&gt;&gt;&gt; array([[0],
[1],
[2],
[3],
[4],
[5],
[6],
[7]])

# more succinctly
h,w = (6,8)
y,x = np.ogrid[0:w, 0:h]

``````

A 2-D gaussian gradient can be readily produced by multipling 2 1-D gaussian gradients and here we use vectors as coordinates to create our image:

``````
from PIL import Image
import numpy as np
from scipy.ndimage import filters
import matplotlib.pyplot as plt
import matplotlib.cm as cm

def gauss(size, std=(1.5,1.5)):
""" size = (h,w)
std - (x,y) standard deviation """
stdx,stdy = std
h,w = size
a,b = h/2.0, w/2.0
y, x = np.ogrid[0:w, 0:h]
# scaled so that it is centered and independent of size
gauss = np.exp(-np.square(stdx*(x-a)/a))*np.exp(-np.square(stdy*(y-b)/b))
return gauss/gauss.sum() # normalise

if __name__ == '__main__':
h,w = 20,20
wgt = gauss((h,w))
plt.imshow(wgt, cmap = cm.gray, origin = 'lower')

""" If you want to save the image uncomment these below """
#pilimg = Image.fromarray(np.flipud(wgt*255/np.max(wgt)).astype(np.uint8), 'L')
#pilimg.save('gauss.jpg')
# or this may work
#plt.imsave('gauss', wgt, format='png')

plt.show()

``````

The result:

def gauss can be used to produce a gaussian blur

``````
from PIL import Image
import numpy as np
from scipy.ndimage import filters
import matplotlib.pyplot as plt
import matplotlib.cm as cm

def gauss(size, std=(1.5,1.5)):
""" size = (h,w)
std - (x,y) standard deviation """
stdx,stdy = std
h,w = size
a,b = h/2.0, w/2.0
y, x = np.ogrid[0:w, 0:h]
# scaled so that it is centered and independent of size
gauss = np.exp(-np.square(stdx*(x-a)/a))*np.exp(-np.square(stdy*(y-b)/b))
return gauss/gauss.sum() # normalise

if __name__ == '__main__':
h,w = 20,20
wgt = gauss((h,w))
convimg = filters.convolve(img, wgt.reshape(h,w,1), mode='reflect')
plt.imshow(convimg, cmap = cm.gray, origin = 'lower')

""" If you want to save the image uncomment these below """
#pilimg = Image.fromarray(np.flipud(convimg).astype(np.uint8), 'RGB')
#pilimg.save('gblur.jpg')
# or this may work
#plt.imsave('img0', wgt, format='png')

plt.show()

``````

Blurred:

Next up, something useful??

Normal maps

There are many types of filters that can be applied by convolution, and used for such things as edge detection and smoothing. The common ones are typically seen in graphic editors such as the gimp and photoshop. Other weights or filters for the common effects can be found by searching google eg.
http://www.ozone3d.net/tutorials/image_filtering.php

However, there seems to be no information on how to produce a normal map from an image, although Nvidia do produce a photoshop plugin that does this. With numpy and scipy it is possible to produce normal maps with a minimium of code, the core routine being less than 10 lines of code.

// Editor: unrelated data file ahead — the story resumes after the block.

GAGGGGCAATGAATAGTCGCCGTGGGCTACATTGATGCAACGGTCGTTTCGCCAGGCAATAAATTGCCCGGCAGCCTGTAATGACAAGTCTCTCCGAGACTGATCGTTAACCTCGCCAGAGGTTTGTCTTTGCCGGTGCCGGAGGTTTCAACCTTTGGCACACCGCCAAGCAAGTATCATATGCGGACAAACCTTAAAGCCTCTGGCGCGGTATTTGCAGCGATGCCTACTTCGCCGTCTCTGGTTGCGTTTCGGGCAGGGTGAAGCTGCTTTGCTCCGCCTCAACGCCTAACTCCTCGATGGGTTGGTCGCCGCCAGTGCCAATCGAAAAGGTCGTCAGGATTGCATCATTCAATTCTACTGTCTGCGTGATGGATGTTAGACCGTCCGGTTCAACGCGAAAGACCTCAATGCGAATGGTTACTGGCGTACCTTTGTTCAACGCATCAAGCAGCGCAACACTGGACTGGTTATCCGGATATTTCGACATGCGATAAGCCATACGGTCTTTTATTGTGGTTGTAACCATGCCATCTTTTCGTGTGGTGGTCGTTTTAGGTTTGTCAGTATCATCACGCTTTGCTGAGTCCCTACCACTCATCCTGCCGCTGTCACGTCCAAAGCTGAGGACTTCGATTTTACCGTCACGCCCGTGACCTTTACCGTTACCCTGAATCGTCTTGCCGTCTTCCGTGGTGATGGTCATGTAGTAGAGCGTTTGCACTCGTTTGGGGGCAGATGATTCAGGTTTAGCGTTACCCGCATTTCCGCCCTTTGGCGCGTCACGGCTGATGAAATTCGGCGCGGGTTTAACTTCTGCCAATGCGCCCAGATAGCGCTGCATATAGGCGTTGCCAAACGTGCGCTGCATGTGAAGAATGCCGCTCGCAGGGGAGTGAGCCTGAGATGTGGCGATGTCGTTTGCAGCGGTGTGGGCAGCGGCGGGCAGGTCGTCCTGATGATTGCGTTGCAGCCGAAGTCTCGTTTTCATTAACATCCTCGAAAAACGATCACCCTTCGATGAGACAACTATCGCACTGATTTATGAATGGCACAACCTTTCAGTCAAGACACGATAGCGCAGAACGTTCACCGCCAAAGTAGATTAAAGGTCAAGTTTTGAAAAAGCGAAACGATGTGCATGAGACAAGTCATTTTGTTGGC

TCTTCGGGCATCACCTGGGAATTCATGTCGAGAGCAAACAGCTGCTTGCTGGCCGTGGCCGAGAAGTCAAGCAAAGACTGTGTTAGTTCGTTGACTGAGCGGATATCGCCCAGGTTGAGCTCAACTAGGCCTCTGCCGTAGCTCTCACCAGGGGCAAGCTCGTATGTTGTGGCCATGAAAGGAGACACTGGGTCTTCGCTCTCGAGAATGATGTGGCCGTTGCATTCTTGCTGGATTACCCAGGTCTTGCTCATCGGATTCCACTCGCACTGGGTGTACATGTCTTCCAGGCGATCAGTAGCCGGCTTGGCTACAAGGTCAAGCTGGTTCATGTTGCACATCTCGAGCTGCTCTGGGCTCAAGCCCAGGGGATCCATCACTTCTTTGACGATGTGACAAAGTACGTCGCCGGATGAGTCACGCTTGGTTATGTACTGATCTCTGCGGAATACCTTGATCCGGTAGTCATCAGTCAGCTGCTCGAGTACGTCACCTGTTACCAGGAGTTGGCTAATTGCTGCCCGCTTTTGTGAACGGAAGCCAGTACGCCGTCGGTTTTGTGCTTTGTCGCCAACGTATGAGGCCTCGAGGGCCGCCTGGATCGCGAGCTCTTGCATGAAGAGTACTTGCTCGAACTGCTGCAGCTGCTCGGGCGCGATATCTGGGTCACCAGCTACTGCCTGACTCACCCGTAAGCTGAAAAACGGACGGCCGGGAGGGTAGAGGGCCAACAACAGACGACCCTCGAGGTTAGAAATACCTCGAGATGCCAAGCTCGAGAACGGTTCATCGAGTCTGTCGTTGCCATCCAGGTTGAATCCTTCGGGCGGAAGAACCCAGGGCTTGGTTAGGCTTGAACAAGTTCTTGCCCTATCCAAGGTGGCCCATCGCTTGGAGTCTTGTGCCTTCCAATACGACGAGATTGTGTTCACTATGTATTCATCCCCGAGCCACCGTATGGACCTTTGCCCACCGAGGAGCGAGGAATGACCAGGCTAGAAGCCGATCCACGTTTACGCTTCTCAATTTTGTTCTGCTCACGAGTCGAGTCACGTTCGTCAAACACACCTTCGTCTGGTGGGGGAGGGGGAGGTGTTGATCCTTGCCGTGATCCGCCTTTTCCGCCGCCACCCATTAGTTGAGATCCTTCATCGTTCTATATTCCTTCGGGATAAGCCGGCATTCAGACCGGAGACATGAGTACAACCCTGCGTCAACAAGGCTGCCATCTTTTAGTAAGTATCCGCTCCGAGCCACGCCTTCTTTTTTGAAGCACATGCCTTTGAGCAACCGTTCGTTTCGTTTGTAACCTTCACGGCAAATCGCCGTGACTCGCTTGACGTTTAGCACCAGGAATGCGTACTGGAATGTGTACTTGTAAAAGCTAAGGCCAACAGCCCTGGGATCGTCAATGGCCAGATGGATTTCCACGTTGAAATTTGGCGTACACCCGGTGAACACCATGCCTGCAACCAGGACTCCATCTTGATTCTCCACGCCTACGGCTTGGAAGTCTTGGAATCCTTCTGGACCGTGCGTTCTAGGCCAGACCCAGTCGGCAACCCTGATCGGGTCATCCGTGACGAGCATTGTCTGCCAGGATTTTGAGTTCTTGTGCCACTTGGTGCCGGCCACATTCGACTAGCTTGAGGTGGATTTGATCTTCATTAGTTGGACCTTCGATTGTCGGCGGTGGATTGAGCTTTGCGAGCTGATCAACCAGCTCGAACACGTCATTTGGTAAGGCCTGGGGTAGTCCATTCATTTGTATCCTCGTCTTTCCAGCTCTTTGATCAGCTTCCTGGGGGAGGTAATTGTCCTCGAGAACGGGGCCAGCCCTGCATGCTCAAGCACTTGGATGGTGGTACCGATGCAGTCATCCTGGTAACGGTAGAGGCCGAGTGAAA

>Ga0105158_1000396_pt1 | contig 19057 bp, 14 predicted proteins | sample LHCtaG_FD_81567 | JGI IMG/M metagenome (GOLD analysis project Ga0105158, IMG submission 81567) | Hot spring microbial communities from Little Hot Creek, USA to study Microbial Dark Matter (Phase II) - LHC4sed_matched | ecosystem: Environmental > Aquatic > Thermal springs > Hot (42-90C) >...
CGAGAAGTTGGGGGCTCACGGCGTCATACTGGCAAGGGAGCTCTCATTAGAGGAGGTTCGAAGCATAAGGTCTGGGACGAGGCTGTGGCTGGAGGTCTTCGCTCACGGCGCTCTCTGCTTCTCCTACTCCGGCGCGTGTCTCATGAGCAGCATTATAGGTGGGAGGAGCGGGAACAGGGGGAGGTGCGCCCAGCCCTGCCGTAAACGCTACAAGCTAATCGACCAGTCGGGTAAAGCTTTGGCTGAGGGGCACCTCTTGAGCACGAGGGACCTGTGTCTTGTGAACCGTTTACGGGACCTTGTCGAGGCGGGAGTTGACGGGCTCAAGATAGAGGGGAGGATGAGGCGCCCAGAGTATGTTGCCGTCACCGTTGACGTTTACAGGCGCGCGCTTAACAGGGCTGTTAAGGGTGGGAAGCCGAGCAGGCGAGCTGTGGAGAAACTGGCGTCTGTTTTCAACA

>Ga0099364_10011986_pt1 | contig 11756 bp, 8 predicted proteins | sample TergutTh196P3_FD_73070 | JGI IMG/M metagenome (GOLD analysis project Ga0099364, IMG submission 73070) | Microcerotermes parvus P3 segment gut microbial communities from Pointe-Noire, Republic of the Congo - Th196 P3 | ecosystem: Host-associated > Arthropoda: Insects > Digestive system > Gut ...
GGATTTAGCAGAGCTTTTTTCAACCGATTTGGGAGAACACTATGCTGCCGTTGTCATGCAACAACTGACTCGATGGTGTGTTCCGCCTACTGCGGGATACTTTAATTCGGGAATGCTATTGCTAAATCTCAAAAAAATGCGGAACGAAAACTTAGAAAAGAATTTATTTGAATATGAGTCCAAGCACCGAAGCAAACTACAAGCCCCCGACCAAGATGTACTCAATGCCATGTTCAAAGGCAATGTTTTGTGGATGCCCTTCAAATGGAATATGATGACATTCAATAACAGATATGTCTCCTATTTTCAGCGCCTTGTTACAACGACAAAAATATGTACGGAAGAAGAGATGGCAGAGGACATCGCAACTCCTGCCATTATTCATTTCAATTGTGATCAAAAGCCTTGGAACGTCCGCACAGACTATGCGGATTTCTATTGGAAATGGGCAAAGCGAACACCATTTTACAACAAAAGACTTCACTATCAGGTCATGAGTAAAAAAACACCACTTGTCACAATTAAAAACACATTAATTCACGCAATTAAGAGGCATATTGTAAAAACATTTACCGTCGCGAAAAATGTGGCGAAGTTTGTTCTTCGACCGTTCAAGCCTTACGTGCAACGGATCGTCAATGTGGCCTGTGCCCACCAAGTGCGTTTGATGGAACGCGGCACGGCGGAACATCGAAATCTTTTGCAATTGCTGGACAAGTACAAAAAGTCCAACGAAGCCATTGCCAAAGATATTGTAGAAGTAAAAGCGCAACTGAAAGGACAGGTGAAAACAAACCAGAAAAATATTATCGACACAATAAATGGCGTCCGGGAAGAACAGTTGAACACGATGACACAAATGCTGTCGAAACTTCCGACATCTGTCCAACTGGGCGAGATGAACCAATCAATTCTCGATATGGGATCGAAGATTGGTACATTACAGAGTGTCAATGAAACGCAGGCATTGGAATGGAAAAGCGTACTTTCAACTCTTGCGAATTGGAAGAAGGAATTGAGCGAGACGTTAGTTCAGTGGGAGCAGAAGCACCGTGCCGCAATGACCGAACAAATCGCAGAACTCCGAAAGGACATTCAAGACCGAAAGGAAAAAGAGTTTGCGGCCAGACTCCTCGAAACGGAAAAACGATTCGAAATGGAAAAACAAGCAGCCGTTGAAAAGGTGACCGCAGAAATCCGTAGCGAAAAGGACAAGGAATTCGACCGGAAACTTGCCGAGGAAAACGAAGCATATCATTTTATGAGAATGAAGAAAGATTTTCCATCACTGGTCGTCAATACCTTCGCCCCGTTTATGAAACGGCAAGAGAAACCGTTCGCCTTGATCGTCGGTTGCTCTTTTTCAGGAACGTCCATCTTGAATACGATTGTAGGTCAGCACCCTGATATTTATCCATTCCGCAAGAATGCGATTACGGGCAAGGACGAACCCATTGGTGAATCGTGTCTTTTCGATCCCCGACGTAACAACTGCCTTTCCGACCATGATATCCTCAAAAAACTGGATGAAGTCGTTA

A little theory

A field in 3-dimensions is a function of the x,y,z coordinates, g(x,y,z). The gradient of a field, symbolised by ∇ is defined as a vector (dg/dx, dg/dy, dg/dz), where dg/dx,dg/dy,dg/dz are the partial differentials. For images and surfaces in 3 dimensions z = f(x,y) and the gradient is in the same direction as the surface normal. The x derivative of an image can be found by applying a simple filter (1,-1) to an image. The y derivative is the column vector form of (1,-1). For the z derivative g(x,y,z) = f(x,y)-z. Thus the z derivative is -1. Since the z derivative is going to be the blue component of a normal map, the value is made positive. Once the gradient is obtained it can be normalised and the three gradients combined into a rgb image.

More complex gradient filters can be used that in part smooth the image. class Normalmap has to date 2 gradient filters called smooth and fine. class method, def get(), does all the work of calculating the normalmap.

Images are read in png format, converted, to 64 bit floats, averaged over the RGB axes to give a gray scale matrix. Little or no compression should be used in producing the png file. Images formatted as jpg give compression artefacts, and should not be used, and as well may produce the wrong normal map.

``````
'''
Name: normap.py
Author: K. Sornen
License: GPL, THIS SOFTWARE IS PROVIDED FREE "AS IS" WITHOUT
ANY EXPRESSED OR IMPLIED WARRANTIES
'''
from PIL import Image
import numpy as np
from scipy.ndimage import filters
import matplotlib.pyplot as plt

class Normalmap(object):
def __init__(self, img):
""" img is a gray scale image as a float64 matrix
to be turned into a normalmap """
self.img = img.astype(np.float64) # convert to float64 just in case
self.shape = self.img.shape

def get(self, type = 'smooth', mode='reflect'):
""" type can be 'smooth' or 'fine'
mode can be 'reflect','constant','nearest','mirror', 'wrap' for handling borders """